It’s National Chimney Safety Week, and we at the Chimney Safety Institute of America are sounding the alarm about scammers who may try to prey on consumers’ lack of expertise when it comes to chimneys and how they operate in your home. As winter approaches, so do scam artists trying to take your money for chimney-cleaning services they are not trained to provide.

Today is the third of the four most-common scams that we’ll be spotlighting here at the blog this week.

Scam #3: Falsified experience

Have you ever made a purchase at one of those seasonal stores that tend to pop up around a holiday? You know the ones we mean. Halloween World, or whatever it may be called, opens in a vacant store front in mid-September and then shutters its doors by the first week of November.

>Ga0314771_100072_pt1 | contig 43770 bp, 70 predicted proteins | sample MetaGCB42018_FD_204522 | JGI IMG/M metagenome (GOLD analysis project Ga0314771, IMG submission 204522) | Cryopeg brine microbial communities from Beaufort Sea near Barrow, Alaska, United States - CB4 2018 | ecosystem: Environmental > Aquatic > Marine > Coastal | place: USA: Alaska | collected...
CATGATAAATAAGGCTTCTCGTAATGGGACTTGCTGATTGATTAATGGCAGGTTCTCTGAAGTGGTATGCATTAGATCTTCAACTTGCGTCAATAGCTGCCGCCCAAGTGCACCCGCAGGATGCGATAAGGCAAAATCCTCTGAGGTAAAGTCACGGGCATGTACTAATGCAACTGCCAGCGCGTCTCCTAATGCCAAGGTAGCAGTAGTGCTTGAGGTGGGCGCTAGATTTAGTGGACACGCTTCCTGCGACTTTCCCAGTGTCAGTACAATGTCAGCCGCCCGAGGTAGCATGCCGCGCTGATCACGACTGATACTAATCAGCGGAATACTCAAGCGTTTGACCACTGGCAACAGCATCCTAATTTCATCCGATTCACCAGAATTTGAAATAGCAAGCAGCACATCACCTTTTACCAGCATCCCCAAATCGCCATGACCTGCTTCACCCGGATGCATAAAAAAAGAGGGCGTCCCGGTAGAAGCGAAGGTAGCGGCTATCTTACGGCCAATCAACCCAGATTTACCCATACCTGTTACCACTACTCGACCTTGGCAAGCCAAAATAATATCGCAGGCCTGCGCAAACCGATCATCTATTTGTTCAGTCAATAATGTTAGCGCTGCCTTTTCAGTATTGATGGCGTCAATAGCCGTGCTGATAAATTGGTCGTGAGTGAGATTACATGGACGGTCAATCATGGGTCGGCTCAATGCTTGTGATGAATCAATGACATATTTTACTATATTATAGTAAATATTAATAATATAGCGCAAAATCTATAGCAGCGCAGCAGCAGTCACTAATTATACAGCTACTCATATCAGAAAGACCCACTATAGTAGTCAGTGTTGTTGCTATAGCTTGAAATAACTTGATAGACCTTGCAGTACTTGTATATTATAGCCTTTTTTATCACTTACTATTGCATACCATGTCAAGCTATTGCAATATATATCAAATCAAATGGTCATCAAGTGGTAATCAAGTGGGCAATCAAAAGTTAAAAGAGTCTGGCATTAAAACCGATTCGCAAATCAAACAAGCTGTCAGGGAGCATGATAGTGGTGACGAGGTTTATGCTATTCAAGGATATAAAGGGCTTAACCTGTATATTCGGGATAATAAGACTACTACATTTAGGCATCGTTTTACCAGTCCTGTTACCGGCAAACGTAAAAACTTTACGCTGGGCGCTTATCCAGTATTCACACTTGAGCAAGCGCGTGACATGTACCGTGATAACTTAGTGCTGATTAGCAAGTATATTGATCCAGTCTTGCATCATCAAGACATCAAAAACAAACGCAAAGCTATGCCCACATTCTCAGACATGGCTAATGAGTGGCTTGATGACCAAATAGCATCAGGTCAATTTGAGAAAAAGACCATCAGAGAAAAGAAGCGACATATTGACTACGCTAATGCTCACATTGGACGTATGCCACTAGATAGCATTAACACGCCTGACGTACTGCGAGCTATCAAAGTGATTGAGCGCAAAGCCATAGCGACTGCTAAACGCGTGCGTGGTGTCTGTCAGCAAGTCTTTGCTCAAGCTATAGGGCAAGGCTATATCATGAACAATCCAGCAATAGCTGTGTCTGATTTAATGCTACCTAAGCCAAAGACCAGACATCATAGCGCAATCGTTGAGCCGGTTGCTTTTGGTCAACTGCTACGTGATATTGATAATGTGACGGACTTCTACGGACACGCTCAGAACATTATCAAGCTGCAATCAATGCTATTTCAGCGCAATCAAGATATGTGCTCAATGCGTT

While you may have a degree of comfort picking up a Halloween costume at one of those businesses, so-called fly-by-night operations that provide chimney sweep services should set off alarm bells in your head.

Every fall, such businesses pop up nationwide as demand for chimney inspection and cleaning services spikes before families start using their fireplaces and heating systems for the winter.

The boldest scam artists set up their short-term operations and simply lie about the industry experience and affiliations in an attempt to make a quick buck by providing less than adequate service.

As you look to schedule your annual chimney inspection, secure references from each of the companies you’re considering in order to confirm their reputation in the community. Go further and contact your local Better Business Bureau or state consumer protection office for additional background information about a company’s history, and do research to find out how long a company has been in the community.

Knowledge is power, and understanding the legitimacy of the company you plan to hire goes a long way to ensuring the safety of your home.

Return to the blog tomorrow when we shine our spotlight on another common chimney scam.

Read Scam #2: Emergency repairs

Read Scam #1: Pricing tricks